ISTANBUL (Reuters) - Turkey’s Defence Ministry said on Friday that it had agreed with Russia that a ceasefire will be implemented on Sunday in northwestern Syria’s Idlib region to stem the flow of civilians uprooted by the violence.
Hundreds of thousands of people have fled attacks in Idlib province toward the Turkish border in recent weeks, as towns and villages have been pounded by Russian jets and Syrian artillery since a renewed government assault last month.
Turkey’s defense ministry said attacks by air and land would halt at one minute past midnight on Jan. 12 under the ceasefire, which Ankara has been seeking for several weeks.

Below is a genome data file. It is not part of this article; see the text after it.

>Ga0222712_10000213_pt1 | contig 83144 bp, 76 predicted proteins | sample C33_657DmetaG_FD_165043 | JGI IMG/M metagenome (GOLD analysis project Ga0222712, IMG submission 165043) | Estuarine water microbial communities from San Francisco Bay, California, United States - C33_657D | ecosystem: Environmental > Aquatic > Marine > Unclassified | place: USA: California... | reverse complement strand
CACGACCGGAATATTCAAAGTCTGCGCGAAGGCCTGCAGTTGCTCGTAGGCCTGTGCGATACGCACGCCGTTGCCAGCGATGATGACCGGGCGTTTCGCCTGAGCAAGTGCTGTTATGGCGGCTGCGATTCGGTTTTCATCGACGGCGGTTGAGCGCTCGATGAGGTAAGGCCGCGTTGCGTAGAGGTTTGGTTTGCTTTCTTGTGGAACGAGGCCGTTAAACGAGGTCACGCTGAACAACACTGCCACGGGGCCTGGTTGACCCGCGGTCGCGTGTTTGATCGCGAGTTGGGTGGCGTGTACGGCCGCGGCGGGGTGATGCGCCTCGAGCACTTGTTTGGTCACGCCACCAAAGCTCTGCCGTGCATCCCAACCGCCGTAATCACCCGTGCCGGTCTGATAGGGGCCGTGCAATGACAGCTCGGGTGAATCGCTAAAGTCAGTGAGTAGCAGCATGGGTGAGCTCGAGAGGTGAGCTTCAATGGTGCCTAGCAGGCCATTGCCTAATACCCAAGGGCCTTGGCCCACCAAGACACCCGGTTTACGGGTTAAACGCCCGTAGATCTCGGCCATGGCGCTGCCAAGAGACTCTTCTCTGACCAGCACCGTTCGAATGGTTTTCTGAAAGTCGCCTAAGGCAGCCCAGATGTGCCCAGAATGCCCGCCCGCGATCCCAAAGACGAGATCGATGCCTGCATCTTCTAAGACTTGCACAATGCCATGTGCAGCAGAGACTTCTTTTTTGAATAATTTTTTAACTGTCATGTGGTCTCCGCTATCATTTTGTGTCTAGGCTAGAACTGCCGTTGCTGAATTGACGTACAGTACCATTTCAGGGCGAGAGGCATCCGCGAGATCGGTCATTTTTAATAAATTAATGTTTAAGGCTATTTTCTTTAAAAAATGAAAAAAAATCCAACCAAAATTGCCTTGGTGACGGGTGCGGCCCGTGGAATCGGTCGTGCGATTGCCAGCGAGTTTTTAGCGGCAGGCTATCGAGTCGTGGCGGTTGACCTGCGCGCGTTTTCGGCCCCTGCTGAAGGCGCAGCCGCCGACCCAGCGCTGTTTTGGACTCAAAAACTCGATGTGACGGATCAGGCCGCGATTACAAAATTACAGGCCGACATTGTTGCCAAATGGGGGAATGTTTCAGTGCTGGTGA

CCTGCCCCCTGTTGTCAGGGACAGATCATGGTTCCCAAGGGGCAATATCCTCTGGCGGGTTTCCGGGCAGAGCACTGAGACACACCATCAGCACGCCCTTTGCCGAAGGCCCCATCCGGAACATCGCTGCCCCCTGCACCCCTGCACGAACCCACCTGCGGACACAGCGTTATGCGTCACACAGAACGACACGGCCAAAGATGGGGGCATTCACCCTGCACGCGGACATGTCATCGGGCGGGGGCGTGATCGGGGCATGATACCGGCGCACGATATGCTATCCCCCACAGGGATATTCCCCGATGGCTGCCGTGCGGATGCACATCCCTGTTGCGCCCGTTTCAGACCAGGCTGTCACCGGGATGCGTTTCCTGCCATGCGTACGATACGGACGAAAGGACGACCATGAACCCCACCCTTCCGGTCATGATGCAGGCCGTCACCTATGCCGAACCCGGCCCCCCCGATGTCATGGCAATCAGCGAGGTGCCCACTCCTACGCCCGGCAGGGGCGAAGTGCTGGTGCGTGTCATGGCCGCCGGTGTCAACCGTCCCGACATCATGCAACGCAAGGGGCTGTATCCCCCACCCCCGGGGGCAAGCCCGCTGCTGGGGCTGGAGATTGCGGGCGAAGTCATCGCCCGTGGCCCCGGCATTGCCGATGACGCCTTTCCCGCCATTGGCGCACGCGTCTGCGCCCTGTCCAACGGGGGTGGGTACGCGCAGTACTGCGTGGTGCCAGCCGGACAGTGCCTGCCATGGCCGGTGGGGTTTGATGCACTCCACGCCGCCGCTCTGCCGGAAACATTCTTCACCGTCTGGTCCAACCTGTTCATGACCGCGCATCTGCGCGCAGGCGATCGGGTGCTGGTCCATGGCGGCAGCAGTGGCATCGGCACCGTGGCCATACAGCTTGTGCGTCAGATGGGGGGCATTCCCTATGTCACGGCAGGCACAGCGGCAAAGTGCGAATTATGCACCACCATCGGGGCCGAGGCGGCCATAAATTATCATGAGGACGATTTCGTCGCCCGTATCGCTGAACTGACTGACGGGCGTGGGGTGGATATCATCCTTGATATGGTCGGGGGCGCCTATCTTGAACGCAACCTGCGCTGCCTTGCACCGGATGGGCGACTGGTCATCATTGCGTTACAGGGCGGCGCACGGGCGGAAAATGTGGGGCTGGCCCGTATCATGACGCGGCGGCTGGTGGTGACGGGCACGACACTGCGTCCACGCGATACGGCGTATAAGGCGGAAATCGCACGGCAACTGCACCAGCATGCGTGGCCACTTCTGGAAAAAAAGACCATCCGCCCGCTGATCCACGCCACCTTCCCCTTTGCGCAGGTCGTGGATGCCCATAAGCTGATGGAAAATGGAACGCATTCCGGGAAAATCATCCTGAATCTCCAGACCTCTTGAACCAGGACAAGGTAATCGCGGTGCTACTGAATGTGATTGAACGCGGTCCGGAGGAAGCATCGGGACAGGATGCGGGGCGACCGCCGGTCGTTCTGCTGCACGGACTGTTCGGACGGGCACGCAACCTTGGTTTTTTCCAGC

The announcement came a day after a Russian defense ministry official was quoted as saying that a ceasefire had already been implemented at 1100 GMT on Thursday, in line with agreements with Turkey.
Some 3.6 million Syrians have sought shelter in Turkey from their country’s nearly nine year-old civil war. President Tayyip Erdogan has said Turkey cannot carry the burden of more refugees from Idlib, where up to 3 million people live.
Many Syrians still in Idlib are completely dependent on cross-border aid, according to the United Nations, but a six-year-long United Nations operation delivering supplies will expire at midnight on Friday if a deadlocked U.N. Security Council cannot reach a last-minute deal to extend its authorization.
Syrian President Bashar al-Assad, backed by Russia and Iran, has vowed to recapture Idlib, the last rebel-held swathe of territory. Turkey has for years backed Syrian rebels fighting to oust Assad.
Reporting by Ali Kucukgocmen and Tuvan Gumrukcu; Editing by Dominic Evans